The biomimicry tools and process for approaching design, shift perspectives and open up new opportunities for how to solve and dissolve design challenges. It's based on the exploration of how organisms and ecosystems in nature meet their needs (functions), in context, in ways that continue to enhance the place in which they live, and in ways that are resilient in the face of ever changing conditions. Biomimicry Thinking can be likened to Systems Thinking, with nature as the ultimate mentor for optimised and integrated system designs. Key tools for enhancing biomimicry thinking within your organisation include the Biomimicry DesignLens and Life's Principles. Whether you attend one of our workshops or involve our team in your design process, we are sure that your organisation and your staff will be enriched by the perspective that Biomimicry Thinking provides.
Biomimicry Thinking provides context to where, how, what, and why biomimicry fits into the process of any discipline or any scale of design. While akin to a methodology, Biomimicry Thinking is a framework that is intended to help people practice biomimicry while designing anything. There are four areas in which a biomimicry lens provides the greatest value to the design process (independent of the discipline in which it is integrated): scoping, discovering, creating, and evaluating. Following the specific steps within each phase helps ensure the successful integration of life’s strategies into human designs.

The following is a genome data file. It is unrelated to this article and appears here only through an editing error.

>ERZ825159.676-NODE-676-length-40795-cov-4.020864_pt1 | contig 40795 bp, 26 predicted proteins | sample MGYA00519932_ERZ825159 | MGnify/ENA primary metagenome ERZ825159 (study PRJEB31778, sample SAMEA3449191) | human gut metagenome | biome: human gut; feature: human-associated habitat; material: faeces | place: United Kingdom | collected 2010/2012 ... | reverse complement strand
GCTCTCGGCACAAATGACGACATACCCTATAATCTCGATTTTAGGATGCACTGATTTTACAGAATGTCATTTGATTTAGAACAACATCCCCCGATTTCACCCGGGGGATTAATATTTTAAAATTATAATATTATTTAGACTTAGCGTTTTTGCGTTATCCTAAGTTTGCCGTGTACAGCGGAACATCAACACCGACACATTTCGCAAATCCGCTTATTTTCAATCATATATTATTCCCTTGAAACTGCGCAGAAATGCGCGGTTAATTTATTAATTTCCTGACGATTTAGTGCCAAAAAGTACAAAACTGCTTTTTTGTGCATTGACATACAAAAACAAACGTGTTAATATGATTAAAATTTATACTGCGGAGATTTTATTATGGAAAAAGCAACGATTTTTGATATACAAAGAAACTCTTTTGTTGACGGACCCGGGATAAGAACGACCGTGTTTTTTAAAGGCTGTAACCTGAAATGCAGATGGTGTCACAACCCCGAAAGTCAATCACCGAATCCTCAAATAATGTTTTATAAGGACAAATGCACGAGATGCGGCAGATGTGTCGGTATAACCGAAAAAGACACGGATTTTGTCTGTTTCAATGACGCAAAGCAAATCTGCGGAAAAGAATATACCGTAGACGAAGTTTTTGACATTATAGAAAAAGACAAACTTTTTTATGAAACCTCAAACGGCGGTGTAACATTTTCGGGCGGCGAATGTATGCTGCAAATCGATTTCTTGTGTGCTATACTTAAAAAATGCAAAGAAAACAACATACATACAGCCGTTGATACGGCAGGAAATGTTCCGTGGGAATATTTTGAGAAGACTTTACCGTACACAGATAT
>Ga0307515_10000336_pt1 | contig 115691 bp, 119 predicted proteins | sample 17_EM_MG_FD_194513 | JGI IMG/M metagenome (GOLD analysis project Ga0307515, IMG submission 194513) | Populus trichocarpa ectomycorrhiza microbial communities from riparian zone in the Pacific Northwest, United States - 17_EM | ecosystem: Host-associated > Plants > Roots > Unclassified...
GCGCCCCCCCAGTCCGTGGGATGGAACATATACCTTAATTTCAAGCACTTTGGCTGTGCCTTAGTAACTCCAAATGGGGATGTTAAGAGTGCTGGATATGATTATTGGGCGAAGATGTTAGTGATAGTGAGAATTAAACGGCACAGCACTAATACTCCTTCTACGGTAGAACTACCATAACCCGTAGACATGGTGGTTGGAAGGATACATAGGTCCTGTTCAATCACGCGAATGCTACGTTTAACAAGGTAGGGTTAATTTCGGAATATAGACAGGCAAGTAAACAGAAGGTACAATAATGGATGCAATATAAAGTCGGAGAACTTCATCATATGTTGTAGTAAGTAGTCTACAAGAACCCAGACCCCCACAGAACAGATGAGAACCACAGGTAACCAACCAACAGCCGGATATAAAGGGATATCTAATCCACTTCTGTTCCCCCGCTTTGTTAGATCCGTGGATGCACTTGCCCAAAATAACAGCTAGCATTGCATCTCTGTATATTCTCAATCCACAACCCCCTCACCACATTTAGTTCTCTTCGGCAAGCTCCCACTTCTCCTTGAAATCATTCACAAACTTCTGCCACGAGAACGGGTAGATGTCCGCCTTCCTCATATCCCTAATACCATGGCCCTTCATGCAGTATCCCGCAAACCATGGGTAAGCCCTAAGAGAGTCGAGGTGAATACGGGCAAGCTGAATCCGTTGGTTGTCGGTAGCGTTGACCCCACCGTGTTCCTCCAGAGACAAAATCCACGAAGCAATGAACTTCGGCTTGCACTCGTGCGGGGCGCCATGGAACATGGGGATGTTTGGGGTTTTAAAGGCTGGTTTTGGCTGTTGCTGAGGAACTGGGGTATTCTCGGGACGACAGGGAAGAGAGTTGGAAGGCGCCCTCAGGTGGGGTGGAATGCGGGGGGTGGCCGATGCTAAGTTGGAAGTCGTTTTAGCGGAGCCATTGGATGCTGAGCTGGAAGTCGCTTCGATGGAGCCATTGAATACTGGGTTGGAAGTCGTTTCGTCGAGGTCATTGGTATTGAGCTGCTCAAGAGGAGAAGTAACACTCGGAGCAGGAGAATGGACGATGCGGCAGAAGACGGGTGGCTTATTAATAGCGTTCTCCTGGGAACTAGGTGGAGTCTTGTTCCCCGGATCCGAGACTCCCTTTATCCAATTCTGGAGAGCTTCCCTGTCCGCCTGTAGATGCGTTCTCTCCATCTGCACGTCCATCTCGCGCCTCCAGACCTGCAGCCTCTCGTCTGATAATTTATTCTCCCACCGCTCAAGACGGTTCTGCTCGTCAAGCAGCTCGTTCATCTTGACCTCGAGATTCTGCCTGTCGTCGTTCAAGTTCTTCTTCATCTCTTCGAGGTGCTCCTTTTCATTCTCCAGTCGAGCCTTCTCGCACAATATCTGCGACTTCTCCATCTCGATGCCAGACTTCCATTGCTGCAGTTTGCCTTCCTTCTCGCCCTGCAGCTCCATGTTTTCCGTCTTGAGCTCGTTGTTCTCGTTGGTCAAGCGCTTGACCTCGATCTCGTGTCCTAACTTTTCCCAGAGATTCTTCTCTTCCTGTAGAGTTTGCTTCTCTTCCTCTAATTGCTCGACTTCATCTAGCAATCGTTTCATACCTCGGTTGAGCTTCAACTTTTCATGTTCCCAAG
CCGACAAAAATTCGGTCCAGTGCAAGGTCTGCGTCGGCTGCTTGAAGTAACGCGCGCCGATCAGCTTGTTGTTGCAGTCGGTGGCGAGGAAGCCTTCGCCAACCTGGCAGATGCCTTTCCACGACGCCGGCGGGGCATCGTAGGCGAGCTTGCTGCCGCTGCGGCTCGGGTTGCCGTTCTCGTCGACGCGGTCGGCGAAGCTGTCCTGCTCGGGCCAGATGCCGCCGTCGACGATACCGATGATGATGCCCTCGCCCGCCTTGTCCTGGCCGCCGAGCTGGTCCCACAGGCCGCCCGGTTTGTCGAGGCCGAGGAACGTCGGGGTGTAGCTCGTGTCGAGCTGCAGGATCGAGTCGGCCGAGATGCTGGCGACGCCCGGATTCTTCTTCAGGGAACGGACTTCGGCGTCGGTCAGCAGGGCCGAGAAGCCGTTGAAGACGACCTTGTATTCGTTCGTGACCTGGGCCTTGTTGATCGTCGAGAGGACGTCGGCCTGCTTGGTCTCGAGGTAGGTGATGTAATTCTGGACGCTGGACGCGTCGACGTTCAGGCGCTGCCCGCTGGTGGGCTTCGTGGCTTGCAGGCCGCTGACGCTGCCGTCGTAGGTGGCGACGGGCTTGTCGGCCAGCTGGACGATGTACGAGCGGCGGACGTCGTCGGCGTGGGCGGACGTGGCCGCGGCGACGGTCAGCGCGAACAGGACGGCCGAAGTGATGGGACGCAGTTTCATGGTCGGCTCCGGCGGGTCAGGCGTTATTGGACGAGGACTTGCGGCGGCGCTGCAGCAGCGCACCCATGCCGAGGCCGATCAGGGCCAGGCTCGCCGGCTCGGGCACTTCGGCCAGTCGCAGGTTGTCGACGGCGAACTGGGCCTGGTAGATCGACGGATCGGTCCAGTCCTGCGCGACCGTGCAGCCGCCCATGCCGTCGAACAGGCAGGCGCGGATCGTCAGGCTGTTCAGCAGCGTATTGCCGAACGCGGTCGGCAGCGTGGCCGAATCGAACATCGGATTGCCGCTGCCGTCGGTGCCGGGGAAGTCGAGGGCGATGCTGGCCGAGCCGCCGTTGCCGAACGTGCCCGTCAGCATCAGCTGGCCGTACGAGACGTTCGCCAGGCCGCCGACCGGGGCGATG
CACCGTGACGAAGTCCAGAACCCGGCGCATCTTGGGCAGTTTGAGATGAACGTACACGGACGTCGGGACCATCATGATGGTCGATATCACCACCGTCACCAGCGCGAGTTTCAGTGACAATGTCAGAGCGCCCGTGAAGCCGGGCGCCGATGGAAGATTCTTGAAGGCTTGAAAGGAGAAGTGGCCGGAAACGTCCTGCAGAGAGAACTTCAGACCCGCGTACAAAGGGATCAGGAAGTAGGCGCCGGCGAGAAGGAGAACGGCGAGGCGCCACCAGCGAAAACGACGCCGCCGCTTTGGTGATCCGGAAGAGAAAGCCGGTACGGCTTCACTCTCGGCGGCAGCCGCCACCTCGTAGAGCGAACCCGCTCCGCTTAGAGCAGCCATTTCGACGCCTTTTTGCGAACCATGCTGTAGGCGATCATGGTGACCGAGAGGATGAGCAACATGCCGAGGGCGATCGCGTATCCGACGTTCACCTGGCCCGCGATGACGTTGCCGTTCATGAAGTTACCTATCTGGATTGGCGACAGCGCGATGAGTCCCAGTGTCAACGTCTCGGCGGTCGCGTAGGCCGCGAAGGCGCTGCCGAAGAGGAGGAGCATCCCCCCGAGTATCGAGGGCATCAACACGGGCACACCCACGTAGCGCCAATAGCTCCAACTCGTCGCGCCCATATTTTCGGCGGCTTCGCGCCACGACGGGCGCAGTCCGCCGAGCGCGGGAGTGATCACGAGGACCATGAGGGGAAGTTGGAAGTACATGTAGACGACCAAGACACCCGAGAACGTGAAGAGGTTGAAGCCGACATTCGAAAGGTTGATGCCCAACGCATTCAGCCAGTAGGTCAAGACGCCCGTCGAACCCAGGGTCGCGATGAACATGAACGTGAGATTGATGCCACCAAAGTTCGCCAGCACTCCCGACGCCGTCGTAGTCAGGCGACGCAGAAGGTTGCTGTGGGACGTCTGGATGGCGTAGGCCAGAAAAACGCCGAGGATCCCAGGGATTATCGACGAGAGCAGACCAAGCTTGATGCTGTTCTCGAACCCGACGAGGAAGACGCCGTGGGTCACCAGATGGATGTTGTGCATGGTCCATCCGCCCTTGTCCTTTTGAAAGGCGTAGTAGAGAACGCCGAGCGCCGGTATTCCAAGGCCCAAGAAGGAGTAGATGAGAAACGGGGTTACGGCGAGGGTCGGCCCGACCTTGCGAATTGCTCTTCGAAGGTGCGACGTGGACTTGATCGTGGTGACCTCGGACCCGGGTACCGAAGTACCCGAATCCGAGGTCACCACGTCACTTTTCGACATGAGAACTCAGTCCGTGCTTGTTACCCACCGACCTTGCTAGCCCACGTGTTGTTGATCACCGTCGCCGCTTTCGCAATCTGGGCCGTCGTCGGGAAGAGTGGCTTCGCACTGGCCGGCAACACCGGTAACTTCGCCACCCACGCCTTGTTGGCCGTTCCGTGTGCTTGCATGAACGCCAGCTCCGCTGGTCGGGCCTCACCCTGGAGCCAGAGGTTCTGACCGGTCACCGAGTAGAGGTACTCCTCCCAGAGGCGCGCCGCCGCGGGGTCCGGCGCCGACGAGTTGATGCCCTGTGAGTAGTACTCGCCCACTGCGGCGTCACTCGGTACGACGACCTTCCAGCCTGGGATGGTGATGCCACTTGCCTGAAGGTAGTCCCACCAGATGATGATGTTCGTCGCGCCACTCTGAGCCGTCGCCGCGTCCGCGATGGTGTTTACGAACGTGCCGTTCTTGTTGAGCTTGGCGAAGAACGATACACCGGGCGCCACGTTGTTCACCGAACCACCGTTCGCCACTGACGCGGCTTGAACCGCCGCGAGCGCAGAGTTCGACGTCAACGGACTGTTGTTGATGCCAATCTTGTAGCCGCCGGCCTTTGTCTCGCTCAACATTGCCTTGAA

challenge to biology (c2b)
Challenge to Biology is a specific path through Biomimicry Thinking. This is useful for scenarios when a specific problem is at hand and you are seeking biological insights for the solution. It is particularly useful for creating an iterative design process. Not surprisingly, the best outcomes occur when you navigate the path multiple times.
biology to design (b2d)
Biology to Design is a specific path through Biomimicry Thinking. This path is most appropriate when your process initiates with an inspirational biological insight (including a Life’s Principle) that you want to manifest as a design. Those who might follow this path include inventors and entrepreneurs, students who don’t yet have their own design process, those interested in discovering strategies that might inform new innovations, and educators interested in sharing biology in ways that generate interest with non-biologists.